Precious record of baby stolen

Last updated 10:10 26/09/2012
Virginia Gray

PRECIOUS MEMORIES: Kane's daughter Virginia has biliary atresia - burglars made off with the photos of her which could be all the family is left with.

FAMILY TREASURES: Kane and his daughters Georgia and Alabama.

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A burglary has a father of three near breaking point.

The home of Waterview resident Kane, who does not want his surname revealed, was burgled last Wednesday.

Thieves took heirloom jewellery, an Xbox and precious memories of his severely ill daughter.

The family has been in and out of Auckland's Starship Children's Hospital since its youngest member, Virginia, was diagnosed with biliary atresia at just three weeks old.

A jaundiced and undersized five-month-old, Virginia has a malfunctioning liver and was born without a gall bladder.

''At five weeks old she had liver surgery so they opened her up and tried to create some little bypasses with what tubes she had in there - it is kind of advanced plumbing,'' Kane said.

''She had a few weeks where things were making the right moves, and then it just went backwards really rapidly. So out of her five months she has only been home for about four weeks.''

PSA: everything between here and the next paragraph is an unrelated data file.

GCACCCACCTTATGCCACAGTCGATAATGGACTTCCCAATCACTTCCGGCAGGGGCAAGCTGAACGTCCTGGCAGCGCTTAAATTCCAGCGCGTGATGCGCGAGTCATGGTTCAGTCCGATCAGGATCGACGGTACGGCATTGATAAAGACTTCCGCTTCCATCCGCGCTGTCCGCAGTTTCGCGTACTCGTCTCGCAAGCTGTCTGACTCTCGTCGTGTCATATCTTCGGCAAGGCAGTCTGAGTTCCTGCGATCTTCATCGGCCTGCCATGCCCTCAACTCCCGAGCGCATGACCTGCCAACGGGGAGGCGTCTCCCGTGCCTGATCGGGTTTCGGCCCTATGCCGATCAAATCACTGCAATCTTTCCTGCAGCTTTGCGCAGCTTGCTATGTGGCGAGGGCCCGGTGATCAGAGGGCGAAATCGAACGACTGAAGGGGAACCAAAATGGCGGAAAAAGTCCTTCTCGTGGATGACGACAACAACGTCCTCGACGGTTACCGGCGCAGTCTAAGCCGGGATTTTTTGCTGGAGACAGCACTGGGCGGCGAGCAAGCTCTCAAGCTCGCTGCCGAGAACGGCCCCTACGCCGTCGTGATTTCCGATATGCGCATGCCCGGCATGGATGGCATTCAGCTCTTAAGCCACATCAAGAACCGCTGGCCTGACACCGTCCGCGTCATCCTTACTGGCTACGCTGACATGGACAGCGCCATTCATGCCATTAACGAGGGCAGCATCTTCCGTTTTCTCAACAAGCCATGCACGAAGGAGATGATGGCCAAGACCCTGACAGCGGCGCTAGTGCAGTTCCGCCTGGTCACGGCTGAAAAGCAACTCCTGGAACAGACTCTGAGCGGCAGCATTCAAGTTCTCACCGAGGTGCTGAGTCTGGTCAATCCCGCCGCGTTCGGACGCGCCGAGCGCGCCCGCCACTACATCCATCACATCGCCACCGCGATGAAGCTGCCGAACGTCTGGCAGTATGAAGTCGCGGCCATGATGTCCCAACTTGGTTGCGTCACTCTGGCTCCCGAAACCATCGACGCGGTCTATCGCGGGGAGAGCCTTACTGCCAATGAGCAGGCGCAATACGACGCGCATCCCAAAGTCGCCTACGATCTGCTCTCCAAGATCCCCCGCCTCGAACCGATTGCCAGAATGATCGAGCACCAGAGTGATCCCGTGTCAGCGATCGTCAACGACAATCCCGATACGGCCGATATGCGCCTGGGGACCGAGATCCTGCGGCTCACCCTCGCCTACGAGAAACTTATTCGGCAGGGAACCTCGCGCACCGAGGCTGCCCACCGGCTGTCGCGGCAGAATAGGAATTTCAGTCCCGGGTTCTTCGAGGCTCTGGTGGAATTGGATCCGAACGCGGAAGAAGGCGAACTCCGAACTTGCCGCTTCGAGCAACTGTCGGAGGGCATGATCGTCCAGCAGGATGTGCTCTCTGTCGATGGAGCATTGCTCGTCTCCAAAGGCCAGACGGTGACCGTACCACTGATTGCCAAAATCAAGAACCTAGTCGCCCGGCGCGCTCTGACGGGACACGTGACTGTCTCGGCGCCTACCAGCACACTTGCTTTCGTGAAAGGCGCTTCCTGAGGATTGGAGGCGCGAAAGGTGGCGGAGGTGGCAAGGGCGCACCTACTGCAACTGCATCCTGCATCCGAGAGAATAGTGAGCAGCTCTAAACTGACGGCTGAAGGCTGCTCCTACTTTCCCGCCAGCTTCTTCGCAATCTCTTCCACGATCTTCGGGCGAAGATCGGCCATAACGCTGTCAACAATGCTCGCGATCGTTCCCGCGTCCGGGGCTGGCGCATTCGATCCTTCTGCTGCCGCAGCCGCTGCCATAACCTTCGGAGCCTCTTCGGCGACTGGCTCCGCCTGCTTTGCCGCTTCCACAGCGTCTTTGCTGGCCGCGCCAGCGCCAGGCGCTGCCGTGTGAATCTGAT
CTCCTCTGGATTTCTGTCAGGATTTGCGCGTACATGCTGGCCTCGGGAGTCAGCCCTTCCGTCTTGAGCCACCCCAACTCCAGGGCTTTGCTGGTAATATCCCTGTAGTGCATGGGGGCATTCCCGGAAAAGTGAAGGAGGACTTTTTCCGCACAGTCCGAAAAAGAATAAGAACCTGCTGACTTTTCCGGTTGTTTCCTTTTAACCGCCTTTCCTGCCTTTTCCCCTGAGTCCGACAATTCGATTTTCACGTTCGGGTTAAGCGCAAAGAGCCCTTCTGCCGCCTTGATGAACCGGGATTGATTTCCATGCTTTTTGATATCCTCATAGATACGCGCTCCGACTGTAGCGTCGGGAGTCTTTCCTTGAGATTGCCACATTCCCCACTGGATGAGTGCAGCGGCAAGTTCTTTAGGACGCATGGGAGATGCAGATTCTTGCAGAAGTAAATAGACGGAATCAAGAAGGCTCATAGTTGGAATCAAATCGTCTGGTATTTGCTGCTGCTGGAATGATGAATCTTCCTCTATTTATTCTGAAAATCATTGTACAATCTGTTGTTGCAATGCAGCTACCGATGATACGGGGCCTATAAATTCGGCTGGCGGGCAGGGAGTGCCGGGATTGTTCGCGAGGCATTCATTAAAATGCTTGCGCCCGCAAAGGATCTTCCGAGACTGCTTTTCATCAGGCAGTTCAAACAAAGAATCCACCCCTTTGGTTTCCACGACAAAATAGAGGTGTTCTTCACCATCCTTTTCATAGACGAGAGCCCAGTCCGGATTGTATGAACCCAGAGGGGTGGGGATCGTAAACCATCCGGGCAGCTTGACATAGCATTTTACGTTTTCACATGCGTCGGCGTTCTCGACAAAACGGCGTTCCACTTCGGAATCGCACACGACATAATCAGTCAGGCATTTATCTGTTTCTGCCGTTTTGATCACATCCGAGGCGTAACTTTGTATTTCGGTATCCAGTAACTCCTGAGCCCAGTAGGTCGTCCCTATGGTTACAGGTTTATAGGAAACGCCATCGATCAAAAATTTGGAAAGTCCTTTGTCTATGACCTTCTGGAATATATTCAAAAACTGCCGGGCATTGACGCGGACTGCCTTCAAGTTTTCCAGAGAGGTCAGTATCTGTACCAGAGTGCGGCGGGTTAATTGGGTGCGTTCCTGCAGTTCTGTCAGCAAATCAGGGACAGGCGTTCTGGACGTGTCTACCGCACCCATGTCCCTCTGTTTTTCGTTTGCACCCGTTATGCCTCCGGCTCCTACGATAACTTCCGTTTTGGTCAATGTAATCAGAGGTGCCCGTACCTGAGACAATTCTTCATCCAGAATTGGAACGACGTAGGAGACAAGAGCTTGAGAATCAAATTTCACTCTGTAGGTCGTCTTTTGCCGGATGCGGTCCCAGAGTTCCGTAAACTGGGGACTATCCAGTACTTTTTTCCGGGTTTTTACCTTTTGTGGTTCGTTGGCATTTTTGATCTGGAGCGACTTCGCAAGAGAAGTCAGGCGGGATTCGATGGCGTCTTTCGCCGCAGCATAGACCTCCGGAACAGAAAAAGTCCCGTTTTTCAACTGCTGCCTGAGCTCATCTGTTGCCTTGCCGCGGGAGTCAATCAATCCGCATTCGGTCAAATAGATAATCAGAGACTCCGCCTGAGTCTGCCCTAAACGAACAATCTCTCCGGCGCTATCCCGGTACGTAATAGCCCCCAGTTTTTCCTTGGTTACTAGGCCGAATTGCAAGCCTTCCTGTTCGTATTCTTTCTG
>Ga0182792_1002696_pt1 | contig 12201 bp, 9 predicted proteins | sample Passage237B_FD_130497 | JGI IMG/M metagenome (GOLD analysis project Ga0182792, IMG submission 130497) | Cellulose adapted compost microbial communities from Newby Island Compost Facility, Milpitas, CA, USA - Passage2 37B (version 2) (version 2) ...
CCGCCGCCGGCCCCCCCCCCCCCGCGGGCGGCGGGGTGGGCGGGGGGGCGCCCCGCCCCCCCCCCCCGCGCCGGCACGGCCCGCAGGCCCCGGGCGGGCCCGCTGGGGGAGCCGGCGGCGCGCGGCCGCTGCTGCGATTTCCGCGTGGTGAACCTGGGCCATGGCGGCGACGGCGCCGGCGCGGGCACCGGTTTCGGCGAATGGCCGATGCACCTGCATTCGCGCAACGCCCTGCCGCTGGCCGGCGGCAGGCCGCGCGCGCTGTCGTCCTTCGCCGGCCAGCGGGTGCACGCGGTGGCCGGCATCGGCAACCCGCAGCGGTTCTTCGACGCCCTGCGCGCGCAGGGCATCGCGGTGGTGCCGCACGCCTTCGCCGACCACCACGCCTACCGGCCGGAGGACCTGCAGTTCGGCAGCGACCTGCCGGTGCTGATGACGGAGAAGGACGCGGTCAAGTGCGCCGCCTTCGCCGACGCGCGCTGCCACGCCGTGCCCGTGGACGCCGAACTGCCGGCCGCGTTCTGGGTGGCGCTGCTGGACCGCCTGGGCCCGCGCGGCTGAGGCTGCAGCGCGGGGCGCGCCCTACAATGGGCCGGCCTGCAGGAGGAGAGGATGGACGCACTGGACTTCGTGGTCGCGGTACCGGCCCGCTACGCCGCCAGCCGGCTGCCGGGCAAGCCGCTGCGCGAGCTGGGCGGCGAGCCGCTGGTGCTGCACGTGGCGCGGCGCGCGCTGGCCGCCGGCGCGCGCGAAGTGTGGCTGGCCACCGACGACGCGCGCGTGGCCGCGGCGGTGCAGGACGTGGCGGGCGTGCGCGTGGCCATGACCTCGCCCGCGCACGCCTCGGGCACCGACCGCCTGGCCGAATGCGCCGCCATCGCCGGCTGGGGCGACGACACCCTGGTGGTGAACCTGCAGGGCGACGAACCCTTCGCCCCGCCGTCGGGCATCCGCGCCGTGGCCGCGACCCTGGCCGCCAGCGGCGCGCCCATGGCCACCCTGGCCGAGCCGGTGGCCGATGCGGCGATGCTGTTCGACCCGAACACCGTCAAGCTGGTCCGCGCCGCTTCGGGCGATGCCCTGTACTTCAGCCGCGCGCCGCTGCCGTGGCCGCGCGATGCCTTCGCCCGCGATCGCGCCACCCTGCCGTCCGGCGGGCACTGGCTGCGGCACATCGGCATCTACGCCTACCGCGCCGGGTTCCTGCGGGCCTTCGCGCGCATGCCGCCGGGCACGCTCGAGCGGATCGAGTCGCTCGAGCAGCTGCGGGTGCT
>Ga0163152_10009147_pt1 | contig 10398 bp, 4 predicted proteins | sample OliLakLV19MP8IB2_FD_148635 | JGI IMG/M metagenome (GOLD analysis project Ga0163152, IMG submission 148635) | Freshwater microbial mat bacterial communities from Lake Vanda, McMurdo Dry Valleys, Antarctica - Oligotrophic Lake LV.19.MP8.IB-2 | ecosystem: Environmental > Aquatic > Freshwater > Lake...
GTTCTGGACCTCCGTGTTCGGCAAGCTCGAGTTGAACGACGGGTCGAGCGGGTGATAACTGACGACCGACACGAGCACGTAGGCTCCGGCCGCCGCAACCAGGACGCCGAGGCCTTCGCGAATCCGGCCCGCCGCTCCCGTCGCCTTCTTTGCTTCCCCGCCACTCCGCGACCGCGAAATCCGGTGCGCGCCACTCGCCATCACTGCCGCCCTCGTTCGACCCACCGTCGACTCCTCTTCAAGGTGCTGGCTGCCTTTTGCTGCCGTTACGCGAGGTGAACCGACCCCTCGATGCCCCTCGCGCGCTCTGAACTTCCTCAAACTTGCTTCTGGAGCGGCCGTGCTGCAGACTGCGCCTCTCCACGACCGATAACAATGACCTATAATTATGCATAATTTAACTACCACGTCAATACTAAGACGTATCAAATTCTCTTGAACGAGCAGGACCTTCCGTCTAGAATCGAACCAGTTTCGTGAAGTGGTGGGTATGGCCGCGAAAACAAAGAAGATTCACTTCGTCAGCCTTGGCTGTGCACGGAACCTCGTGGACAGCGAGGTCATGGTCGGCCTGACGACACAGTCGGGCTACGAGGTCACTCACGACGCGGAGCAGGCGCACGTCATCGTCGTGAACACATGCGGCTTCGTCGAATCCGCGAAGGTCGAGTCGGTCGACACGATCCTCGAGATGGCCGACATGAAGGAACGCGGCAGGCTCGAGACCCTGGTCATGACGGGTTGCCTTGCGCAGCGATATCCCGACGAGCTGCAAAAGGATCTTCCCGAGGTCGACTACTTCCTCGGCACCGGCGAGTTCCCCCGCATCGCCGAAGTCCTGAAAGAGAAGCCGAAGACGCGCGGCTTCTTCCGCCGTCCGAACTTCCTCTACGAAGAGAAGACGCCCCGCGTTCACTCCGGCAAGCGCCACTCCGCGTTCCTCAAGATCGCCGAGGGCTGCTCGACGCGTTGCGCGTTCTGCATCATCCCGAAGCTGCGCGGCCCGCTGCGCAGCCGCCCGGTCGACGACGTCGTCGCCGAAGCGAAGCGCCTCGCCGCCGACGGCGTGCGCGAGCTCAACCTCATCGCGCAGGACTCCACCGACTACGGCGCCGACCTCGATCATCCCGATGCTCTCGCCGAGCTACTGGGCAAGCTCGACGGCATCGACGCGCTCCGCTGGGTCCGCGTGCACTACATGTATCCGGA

The cause of biliary atresia is unknown, but one of the only effective treatments is a liver transplant.

The infant's mother Joanna virtually lives at Starship hospital, while Kane cares for their two other daughters Alabama, seven, and Georgia, six, as well as trying to juggle work.

Virginia took a turn for the worse early last week and began coughing up large amounts of blood.

''The doctors whipped her down to intensive care and paralysed her into full sedation. When I walked in there I was close to falling over, it was a horrendous sight,'' Kane said. ''But they managed to fill her up with other blood proteins which clot the blood.'' 

He said the medical staff's quick thinking saved his baby's life.

Things went downhill further the following day when thieves broke into the family's home and stole the computer storing photographs documenting Virginia's life.

''Out of all of this, the most important thing to us is getting the photos back off the computer because it's still touch-and-go with Virginia at the moment, and moving forward, that might be all we have left,'' Kane said.

He hopes somebody will recognise the images and return them to the family. 

''This has me almost at breaking point,'' he said.

Senior Sergeant Ross Endicott-Davies, of Avondale, said police have no leads.

''It is really important that if people see anything suspicious happening in their area, they report it in the first instance.

''It's important that people get together as a neighbourhood and start looking after each other,'' he said.

 Endicott-Davies said there was still hope the family would get its treasured photographs back.

''But it depends if the burglars have a conscience, and being burglars they probably don't have too much of a conscience in the first place.''

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- Auckland Now


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